The release of the 2015 movie, Minions, is responsible for the birth of a new Pantone color of its own. According to Eiseman,” Pantone Minion Yellow heightens awareness and creates clarity, lighting the way to the intelligence, originality and resourcefulness of an open mind.” The color was immediately adopted by the children’s fashion industry, which in turn, influenced adult buying habits in fashion and home goods.

The Minions‘ licensing and production companies joined forces with well-known London designers to create “a collection of fashion-forward pieces that . . . appeal to the brand’s young adult and adult fans,” according to Jamie Stevens, Universal Partnerships & Licensing’s EVP of Global Retail Marketing and Development. As part of the already-established Despicable Me franchise, the Minions team had proven records of success. Its pairing with exclusive London designers seemed only fitting — the peer influence from both parties’ loyal consumer bases propelled the fashion collection’s popularity far and wide.

Color variety and options are growing each year within consumer retail industries offering new and interesting choices on anything and everything from cars and smartphones to t-shirts and toothbrushes. Personal color choice encourages consumers to self-identify with products that help define their own style. Color forecasters translate media and peer influences into the current color trends, but a sense of individuality remains as consumers are able to search for products that relateto them on a personal level.

Trends like this defy any kind of correlation with color and economic performance, according to Eiseman. Individual choice and social influences are more prevalent than ever before but aren’t the only power on consumer behavior.


The upward trend in worldwide economic growth over the past hundred years can largely be attributed to growth in technology. Technology has become a game changer on all fronts of consumer goods. Most of the synthetic materials found in today’s textiles did not exist until late into the twentieth century. Televisions, smartphones and computers are the more obvious products that were inconceivable a century ago, but it’s easy to forget about the significant advancements in fabrics, color and synthetics technology. Waterproof, stain-resistant and heat-retaining fabrics were an impossibility until modern times, just like neons and metallic dyes, inks, paints and manufactured materials were only a figment of the imagination until recently. Marilyn DeLong and Barbara Martison, authors of Color and Design mention, “colors can be used to trace influences of new technologies and processes.”

The U.S. Bureau of Labor Statistics reports that technological advancements in materials and consumer items “are tangible proof that U.S. households today enjoy a higher standard of living.” Interestingly enough, this appears to be true even during a recession. The correlation of technology to consumer expenditure and the economy is well-understood. Eiseman makes the point that the evolution of technology creates an ongoing ability to provide a larger range of color options in consumer products.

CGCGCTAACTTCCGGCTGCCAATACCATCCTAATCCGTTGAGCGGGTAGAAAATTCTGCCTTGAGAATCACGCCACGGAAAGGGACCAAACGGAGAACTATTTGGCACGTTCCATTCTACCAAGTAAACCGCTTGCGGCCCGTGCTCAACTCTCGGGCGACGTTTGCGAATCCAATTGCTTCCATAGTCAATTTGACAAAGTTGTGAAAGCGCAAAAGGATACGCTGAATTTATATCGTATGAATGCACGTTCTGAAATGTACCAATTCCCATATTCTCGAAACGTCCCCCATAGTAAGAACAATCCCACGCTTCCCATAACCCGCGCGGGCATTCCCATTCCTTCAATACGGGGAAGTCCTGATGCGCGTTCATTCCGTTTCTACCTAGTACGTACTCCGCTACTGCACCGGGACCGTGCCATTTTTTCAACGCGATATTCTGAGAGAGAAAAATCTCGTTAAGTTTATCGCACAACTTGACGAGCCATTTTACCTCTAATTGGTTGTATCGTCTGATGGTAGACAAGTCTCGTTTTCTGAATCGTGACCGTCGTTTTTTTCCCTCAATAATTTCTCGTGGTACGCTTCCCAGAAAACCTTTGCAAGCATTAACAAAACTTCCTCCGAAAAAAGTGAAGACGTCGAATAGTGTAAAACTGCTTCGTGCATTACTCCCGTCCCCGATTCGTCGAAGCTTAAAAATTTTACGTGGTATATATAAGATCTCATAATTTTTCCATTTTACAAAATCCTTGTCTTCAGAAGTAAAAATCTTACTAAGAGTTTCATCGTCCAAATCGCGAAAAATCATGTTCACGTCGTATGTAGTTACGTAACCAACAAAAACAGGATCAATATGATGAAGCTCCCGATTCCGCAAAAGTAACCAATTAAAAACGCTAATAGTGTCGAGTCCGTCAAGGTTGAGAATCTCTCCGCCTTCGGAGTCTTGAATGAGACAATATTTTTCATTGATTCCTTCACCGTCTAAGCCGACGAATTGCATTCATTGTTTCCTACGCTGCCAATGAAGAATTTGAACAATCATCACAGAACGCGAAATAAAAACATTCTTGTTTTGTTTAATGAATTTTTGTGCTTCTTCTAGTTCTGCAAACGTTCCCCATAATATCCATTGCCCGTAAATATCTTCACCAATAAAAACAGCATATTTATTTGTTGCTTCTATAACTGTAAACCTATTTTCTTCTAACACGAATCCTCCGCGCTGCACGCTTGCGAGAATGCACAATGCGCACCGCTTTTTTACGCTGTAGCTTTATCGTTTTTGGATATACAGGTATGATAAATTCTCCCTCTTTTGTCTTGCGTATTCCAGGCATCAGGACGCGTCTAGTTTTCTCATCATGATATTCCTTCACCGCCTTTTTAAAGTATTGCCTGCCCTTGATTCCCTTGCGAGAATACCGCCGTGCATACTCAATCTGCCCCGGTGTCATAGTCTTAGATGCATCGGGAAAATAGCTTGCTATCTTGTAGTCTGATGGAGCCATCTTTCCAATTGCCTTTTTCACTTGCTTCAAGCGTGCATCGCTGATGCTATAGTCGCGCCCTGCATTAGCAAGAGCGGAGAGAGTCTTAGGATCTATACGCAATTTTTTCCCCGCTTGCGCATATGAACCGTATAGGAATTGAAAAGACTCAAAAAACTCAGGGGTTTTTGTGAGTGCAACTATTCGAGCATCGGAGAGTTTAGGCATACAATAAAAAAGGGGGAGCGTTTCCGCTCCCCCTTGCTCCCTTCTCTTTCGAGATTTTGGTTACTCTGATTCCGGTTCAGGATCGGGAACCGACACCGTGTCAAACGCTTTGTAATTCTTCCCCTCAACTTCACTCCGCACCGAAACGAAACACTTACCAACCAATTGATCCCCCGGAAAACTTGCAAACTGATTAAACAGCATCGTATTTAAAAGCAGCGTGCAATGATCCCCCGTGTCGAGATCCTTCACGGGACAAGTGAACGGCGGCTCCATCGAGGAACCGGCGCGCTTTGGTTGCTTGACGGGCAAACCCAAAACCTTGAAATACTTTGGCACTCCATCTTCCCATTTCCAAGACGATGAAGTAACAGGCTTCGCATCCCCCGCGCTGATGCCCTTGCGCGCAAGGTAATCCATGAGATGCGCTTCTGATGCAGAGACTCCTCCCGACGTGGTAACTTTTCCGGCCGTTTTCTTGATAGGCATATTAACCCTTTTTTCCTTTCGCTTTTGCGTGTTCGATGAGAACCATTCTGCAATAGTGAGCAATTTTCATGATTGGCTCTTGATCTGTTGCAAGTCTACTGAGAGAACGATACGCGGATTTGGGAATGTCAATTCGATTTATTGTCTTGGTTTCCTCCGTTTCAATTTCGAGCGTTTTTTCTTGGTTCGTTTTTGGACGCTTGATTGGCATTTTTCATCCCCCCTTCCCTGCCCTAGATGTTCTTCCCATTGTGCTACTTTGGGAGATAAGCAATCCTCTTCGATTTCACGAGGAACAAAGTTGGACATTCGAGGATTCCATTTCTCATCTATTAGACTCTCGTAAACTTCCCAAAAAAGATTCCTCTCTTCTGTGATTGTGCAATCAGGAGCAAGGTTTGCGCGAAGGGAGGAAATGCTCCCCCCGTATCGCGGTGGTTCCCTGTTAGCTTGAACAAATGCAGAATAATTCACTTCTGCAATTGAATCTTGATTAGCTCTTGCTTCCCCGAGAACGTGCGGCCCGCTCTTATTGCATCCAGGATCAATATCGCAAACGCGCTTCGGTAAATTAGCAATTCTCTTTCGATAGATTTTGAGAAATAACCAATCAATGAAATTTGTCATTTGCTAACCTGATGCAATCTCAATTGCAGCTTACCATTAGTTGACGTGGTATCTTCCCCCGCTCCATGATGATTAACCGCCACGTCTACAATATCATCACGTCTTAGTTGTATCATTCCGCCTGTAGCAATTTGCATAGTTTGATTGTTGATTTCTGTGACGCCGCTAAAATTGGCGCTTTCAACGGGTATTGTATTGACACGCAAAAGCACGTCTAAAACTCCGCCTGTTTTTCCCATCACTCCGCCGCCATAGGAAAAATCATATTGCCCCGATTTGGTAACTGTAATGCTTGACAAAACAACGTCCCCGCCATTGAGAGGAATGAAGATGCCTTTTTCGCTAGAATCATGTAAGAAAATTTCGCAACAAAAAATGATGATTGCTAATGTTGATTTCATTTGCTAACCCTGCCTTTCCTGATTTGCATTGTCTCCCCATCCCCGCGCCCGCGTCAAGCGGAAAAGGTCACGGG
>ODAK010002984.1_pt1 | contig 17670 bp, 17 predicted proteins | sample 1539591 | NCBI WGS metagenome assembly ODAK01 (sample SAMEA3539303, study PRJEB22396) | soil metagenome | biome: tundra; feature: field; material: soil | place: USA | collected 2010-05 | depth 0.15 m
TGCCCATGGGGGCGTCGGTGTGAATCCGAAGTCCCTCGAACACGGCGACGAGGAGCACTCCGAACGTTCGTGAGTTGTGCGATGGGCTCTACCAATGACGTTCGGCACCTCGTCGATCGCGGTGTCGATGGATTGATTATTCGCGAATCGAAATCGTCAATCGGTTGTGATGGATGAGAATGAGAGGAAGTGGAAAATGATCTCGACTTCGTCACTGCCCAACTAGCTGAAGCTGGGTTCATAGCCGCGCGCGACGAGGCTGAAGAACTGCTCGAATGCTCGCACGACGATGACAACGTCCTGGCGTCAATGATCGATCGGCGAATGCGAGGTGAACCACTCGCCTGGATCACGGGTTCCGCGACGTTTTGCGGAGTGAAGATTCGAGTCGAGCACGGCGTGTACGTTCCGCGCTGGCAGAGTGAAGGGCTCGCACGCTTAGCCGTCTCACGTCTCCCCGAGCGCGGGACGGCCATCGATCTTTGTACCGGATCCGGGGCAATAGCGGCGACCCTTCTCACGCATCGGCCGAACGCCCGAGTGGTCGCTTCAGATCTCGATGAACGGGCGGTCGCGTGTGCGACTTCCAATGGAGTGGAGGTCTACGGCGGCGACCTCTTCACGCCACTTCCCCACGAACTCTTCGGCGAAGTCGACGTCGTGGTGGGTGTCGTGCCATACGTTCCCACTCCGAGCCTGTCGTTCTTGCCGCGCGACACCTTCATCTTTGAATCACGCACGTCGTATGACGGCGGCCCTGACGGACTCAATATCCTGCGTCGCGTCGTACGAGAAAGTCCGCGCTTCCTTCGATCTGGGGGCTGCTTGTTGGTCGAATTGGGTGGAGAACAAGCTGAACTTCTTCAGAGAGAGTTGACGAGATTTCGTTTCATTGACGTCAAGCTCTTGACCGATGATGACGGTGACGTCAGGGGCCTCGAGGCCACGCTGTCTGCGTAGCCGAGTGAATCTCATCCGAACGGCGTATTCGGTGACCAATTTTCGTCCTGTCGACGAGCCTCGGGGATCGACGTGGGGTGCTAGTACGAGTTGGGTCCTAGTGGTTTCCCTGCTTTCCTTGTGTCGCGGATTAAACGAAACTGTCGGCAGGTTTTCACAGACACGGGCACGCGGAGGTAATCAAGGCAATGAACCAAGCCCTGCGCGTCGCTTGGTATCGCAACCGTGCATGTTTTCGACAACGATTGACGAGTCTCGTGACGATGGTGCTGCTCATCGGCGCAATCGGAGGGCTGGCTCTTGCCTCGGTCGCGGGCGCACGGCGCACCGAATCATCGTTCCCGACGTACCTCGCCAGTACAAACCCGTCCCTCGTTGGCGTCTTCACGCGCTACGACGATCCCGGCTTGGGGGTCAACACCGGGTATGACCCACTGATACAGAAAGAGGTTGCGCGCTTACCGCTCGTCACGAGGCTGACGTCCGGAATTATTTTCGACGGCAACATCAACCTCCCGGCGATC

In the 80s when kids roamed more freely, neon clothing emerged from the need to make children more visible while biking and running around. These items grew to “not only [be] functional, [but they] became a dominant trend,” according to DeLong and Martison. Neons, metallics and even hyper-color technology were not even fathomable fifty years ago.

Technologies like this have also made color variety more accessible with global availability of almost any consumer product. Consumer spending has increased as color choice grows, while the playing field for sales has shifted from local to global. Worldwide “window-shopping” is available on any one of our many tech devices.

Tina Sutton, author of The Complete Color Harmony states, “We live in an instantaneous-results culture. The Internet and technological advances in the transmission of information provide immediate access to news of world events.” Email and smartphones keep us constantly connected, and consumers have come to expect the ability to buy exactly what they want when they want. With each new tech product, we are often presented customization options such as our favorite color, pattern or photo. As economic and technological growth continue over the years, these options can only be expected to grow.


In short, although color and the economy work hand in hand, they have a very complex relationship. There are far too many outside factors to create a legitimate correlation between the two. If we had to choose a top color influencer for the future, it would be technology. That said, the other factors cannot be discounted.

Color trends evolve alongside constant technological advancements and breakthroughs, all of which stimulate shifts in the economy through consumer spending. According to Eiseman, “color forecasters are constantly looking for the clues as to what consumers are being attracted to and can reflect the ‘zeitgeist’ of the general public.” Forecasting colors can help predict future consumer disposition.

Trends cannot always be explained, but we do know that color does directly influence behavior. So, it never hurts to wear a color that inspires you to grow in an area where you’re feeling a little deficient. If you have stress in your life, surround yourself with zen colors. If you’re feeling tired and unmotivated, go with something bright. Use color as your subconscious vehicle for change, and see how it inspires you.

For more information about color trends and their shifts alongside economic growth and decline in the U.S., enjoy our data visualization graphic below. Thank you for reading!

Color Economy infographicV18-flat